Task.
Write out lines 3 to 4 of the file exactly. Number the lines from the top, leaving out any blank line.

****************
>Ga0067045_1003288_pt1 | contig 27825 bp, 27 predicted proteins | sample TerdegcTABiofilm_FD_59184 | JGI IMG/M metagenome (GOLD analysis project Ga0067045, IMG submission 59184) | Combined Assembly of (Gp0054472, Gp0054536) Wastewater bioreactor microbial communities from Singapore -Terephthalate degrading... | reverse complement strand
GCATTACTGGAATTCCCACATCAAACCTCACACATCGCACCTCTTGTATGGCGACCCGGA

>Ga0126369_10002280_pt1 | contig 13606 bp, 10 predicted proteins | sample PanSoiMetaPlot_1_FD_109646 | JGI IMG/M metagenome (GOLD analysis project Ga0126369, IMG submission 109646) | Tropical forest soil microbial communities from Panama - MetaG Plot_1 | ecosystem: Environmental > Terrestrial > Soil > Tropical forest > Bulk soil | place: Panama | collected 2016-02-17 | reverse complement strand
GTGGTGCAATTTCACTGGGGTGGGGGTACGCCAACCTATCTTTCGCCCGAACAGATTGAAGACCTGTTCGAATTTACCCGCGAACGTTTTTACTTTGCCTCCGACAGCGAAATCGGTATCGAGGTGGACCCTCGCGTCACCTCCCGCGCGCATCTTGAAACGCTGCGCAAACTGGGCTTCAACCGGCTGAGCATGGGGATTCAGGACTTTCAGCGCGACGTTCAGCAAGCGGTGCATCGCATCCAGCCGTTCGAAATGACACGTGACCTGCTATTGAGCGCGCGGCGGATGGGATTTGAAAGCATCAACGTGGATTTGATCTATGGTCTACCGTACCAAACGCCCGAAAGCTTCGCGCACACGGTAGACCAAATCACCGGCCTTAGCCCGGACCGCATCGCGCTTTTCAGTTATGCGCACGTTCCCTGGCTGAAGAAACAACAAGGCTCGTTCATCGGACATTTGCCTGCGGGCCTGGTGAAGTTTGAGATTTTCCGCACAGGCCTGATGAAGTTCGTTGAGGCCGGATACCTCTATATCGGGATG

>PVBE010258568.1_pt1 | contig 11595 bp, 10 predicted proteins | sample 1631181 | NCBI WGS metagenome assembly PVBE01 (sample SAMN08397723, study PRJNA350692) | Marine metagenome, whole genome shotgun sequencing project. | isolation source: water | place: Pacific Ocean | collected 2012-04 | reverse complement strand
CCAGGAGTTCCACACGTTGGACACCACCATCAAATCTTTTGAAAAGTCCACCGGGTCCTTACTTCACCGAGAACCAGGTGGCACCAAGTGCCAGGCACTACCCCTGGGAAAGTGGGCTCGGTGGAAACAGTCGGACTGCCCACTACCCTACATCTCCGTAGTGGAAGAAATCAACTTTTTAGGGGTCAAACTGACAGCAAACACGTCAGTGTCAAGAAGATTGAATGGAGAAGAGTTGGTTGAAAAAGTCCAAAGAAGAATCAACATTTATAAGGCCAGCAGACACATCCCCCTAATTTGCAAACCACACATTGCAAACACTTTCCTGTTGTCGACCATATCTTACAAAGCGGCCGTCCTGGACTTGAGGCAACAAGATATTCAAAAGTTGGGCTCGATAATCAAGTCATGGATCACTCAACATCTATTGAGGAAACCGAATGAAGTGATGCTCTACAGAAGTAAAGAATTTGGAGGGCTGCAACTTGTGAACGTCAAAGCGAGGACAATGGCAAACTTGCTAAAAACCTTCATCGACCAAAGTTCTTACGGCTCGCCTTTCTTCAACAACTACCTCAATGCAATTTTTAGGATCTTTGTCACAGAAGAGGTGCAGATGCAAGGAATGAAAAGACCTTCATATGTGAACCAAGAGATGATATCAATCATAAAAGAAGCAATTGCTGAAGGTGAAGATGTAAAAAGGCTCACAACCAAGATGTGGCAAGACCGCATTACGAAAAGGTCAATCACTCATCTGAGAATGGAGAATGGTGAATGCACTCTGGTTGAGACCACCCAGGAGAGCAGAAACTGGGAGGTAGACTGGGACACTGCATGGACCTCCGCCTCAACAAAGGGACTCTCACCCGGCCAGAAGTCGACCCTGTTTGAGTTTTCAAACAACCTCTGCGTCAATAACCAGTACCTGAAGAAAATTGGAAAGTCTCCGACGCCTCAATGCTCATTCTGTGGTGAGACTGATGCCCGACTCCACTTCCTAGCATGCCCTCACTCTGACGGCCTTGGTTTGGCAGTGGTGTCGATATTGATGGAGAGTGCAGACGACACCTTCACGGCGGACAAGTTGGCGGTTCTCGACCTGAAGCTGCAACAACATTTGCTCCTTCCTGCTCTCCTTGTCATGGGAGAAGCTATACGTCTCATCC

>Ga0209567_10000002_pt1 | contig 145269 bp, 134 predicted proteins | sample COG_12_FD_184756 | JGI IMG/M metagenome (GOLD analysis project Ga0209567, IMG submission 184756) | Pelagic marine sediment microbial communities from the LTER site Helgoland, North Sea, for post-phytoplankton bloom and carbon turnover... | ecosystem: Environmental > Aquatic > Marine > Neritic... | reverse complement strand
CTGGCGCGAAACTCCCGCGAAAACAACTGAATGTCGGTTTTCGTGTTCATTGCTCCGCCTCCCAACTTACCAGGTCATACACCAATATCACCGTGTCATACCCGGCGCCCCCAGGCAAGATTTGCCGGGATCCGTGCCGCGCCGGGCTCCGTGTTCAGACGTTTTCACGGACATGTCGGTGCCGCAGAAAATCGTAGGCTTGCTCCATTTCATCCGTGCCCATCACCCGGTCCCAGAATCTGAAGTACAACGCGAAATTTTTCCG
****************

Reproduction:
>Ga0126369_10002280_pt1 | contig 13606 bp, 10 predicted proteins | sample PanSoiMetaPlot_1_FD_109646 | JGI IMG/M metagenome (GOLD analysis project Ga0126369, IMG submission 109646) | Tropical forest soil microbial communities from Panama - MetaG Plot_1 | ecosystem: Environmental > Terrestrial > Soil > Tropical forest > Bulk soil | place: Panama | collected 2016-02-17 | reverse complement strand
GTGGTGCAATTTCACTGGGGTGGGGGTACGCCAACCTATCTTTCGCCCGAACAGATTGAAGACCTGTTCGAATTTACCCGCGAACGTTTTTACTTTGCCTCCGACAGCGAAATCGGTATCGAGGTGGACCCTCGCGTCACCTCCCGCGCGCATCTTGAAACGCTGCGCAAACTGGGCTTCAACCGGCTGAGCATGGGGATTCAGGACTTTCAGCGCGACGTTCAGCAAGCGGTGCATCGCATCCAGCCGTTCGAAATGACACGTGACCTGCTATTGAGCGCGCGGCGGATGGGATTTGAAAGCATCAACGTGGATTTGATCTATGGTCTACCGTACCAAACGCCCGAAAGCTTCGCGCACACGGTAGACCAAATCACCGGCCTTAGCCCGGACCGCATCGCGCTTTTCAGTTATGCGCACGTTCCCTGGCTGAAGAAACAACAAGGCTCGTTCATCGGACATTTGCCTGCGGGCCTGGTGAAGTTTGAGATTTTCCGCACAGGCCTGATGAAGTTCGTTGAGGCCGGATACCTCTATATCGGGATG